Conflict. Lack of clarity. Unclear process for decision making. Blanchard consultants Lael Good and Diana Urbina have experienced all of the above in their work with senior leadership teams.
“Surprisingly, even though senior leaders are highly experienced, they often operate as a group of individuals rather than a team of people working toward a common purpose. There are a lot of reasons for this,” says Good.
“First, you have senior executives coming in representing the individual divisions or the departments they lead. Second, you have leaders who are used to running their parts of the operation and doing it independently of one another.
“And third is the lack of feedback,” says Good. “At this stage in a leader’s career, it’s highly unlikely they are receiving the kind of feedback that would help them be more effective.”
Coming together as a team
To address these challenges, Good and Urbina begin by having senior leaders leave their departments at the door.
“Once they are in the room, their job as a leadership team is to serve the organisation as a whole and focus on what they do interdependently to create an environment where people are set up to succeed,” says Good.
“Next, the focus is on ‘the system,’” says Urbina. “This includes how this leadership team interacts with other systems in the organisation as well as the internal processes of this team.
“There's a lot of observation of what Lael and I love to call ‘the system at play,’” Urbina continues. “We look at team dynamics through the lens of the Blanchard Team Leadership model. You could think of the model as a 360-degree assessment for how the team is behaving and what the leader needs to do to enable team members to reach high performance.
“The Blanchard approach creates a learning and development experience based on where the team is. We combine an initial assessment with interviews and observations to explore how team members are interacting with each other as well as some of the dynamics at play.”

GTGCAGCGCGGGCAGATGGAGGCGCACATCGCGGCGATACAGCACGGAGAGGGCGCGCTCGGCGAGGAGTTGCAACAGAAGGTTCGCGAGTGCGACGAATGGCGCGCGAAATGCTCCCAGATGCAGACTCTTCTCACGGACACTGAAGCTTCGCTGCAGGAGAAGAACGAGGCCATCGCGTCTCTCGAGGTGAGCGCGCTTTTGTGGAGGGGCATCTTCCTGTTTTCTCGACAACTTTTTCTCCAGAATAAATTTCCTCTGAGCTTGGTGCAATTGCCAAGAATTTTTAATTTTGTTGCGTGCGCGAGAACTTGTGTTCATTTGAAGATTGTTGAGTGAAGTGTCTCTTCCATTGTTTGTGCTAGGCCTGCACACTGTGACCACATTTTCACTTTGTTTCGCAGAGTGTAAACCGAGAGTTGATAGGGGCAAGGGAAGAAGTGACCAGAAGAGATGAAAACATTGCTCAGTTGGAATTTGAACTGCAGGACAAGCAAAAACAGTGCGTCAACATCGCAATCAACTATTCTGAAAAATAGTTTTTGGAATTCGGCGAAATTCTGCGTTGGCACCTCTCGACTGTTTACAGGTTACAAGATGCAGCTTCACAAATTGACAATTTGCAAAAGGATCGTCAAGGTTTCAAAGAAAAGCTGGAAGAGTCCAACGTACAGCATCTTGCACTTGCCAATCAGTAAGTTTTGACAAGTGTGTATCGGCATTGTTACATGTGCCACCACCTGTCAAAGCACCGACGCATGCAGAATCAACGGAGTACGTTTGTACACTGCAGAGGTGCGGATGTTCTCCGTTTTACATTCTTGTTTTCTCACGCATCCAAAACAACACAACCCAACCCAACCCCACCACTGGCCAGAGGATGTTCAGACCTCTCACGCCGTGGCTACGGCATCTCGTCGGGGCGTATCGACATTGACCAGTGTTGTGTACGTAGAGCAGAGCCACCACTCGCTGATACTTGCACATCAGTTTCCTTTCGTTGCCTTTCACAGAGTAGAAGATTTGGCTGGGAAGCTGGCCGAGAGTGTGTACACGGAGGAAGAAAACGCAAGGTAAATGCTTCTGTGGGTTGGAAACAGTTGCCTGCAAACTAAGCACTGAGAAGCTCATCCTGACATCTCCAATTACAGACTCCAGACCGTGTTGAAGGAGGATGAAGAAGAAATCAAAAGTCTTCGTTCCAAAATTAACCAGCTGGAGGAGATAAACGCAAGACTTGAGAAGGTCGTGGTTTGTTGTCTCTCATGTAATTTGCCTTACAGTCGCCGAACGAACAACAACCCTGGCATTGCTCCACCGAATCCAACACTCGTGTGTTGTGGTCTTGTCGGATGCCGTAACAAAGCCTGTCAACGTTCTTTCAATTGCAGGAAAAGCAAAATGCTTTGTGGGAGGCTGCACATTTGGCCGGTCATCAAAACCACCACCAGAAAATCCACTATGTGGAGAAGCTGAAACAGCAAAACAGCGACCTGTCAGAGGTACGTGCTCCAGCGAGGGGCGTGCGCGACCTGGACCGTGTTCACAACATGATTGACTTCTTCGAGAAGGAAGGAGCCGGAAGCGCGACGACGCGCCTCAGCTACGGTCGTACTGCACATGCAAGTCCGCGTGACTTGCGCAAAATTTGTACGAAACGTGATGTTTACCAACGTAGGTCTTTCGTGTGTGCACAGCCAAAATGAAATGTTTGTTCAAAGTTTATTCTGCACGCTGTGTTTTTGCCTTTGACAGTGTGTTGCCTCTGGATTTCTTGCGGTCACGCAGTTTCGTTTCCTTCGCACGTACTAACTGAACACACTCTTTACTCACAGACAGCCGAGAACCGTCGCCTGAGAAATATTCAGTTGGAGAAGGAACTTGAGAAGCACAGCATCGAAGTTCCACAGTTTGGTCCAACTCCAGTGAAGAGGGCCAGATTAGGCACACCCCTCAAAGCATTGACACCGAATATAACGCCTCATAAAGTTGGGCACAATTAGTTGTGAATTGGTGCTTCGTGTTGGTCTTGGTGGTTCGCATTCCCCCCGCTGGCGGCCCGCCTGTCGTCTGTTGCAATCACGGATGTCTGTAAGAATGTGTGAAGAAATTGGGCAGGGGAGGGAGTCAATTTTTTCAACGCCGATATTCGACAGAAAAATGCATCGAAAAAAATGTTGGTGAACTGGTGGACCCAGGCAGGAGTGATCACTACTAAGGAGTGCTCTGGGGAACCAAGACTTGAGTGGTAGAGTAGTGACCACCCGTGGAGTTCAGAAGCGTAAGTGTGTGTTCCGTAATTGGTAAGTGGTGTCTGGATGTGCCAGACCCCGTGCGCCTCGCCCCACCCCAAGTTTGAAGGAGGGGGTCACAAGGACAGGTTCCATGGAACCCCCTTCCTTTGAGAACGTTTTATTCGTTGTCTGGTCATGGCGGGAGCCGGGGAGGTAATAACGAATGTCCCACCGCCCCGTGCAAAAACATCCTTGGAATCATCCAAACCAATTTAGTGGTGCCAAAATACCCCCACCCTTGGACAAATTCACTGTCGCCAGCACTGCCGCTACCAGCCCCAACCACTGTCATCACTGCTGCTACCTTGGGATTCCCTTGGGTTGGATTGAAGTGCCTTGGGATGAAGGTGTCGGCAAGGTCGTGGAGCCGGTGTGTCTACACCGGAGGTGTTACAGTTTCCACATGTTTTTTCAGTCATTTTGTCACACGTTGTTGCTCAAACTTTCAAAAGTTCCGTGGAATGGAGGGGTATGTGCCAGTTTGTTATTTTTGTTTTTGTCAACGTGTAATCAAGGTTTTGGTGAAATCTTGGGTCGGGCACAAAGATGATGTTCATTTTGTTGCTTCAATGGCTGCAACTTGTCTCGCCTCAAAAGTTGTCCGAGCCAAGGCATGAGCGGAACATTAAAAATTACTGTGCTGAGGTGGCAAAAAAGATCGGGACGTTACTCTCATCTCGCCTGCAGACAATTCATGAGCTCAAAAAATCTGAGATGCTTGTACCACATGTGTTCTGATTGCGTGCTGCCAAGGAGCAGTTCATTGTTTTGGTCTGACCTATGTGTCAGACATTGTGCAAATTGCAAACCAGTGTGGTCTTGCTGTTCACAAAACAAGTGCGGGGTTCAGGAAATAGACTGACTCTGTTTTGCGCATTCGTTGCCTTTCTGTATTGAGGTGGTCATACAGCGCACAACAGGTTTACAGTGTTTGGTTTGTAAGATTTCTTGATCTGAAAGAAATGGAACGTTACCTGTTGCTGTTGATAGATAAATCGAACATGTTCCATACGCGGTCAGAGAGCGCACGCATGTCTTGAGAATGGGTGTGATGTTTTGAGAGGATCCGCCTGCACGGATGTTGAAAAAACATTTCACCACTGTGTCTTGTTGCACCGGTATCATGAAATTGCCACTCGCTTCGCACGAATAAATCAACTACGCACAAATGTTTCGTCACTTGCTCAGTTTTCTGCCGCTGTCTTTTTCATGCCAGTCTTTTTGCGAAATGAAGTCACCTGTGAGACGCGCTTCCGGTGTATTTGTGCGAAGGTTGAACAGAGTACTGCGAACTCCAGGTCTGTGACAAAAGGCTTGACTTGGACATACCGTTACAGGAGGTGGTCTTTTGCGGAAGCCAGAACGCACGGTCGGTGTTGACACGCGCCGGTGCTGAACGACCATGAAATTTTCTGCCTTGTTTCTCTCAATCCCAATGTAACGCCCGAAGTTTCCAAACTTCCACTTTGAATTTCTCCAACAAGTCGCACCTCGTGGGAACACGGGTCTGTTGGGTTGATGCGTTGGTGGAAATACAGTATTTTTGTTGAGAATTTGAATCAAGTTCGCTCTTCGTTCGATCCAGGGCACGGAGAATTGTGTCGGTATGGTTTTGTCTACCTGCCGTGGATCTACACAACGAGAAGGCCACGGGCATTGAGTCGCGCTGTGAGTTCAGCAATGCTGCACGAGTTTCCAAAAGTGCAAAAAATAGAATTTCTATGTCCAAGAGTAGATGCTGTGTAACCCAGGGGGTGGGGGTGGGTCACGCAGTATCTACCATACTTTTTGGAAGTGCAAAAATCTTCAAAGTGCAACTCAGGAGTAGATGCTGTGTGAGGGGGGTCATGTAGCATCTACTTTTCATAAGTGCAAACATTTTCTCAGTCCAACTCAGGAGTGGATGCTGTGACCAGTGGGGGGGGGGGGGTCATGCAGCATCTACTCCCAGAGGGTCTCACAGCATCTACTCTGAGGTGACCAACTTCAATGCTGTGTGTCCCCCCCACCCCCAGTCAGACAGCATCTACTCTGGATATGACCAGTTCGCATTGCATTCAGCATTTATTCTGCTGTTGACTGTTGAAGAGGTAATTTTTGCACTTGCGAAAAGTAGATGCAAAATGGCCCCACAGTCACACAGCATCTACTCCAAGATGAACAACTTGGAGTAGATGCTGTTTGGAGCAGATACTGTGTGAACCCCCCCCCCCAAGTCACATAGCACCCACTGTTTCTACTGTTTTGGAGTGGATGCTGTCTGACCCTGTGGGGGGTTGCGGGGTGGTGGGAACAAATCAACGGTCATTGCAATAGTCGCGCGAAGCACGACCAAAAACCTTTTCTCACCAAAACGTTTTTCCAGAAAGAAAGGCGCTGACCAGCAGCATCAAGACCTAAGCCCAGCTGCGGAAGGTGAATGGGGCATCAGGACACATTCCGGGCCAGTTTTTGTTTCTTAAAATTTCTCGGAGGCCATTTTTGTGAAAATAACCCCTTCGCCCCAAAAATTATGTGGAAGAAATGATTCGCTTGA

“Our team assessment consists of 24 questions sorted into the four research-based building blocks necessary to create a high performance team,” says Good. “The four building blocks are Aligning for Results, Communicating during Conflict, Building Team Cohesion and Sustaining Team Performance.”
Dealing with conflict
One of the biggest issues the two consultants work with in helping client teams is dealing with conflict.
“For many people, conflict feels dangerous. For others, conflict is natural because they were taught conflict is necessary to get what they want,” says Urbina.
“A lot of times, managing conflict is about learning communication strategies for dealing with people who are too candid and out for a win in their communication style, compared with those who minimise their opinions to maintain harmony. It’s finding the right balance for the team so that everybody has a chance to be heard.”
“It’s reframing conflict as a natural part of the process,” adds Good.
Providing feedback to team members
During the development experience, the two Blanchard consultants use a combination of facilitation, consulting, and coaching approaches. They use team observation methods to provide feedback to support team members in changing their behaviour. They often do this by sitting in on a team’s regularly scheduled staff meetings, where time is reserved at the end of the meeting for the Blanchard consultants to give feedback and hold the team accountable.
“Sensitive feedback can be a little uncomfortable, so we are careful to do this one-on-one after the meeting until a level of comfort is reached—and we always get permission before giving it live in real time,” says Urbina.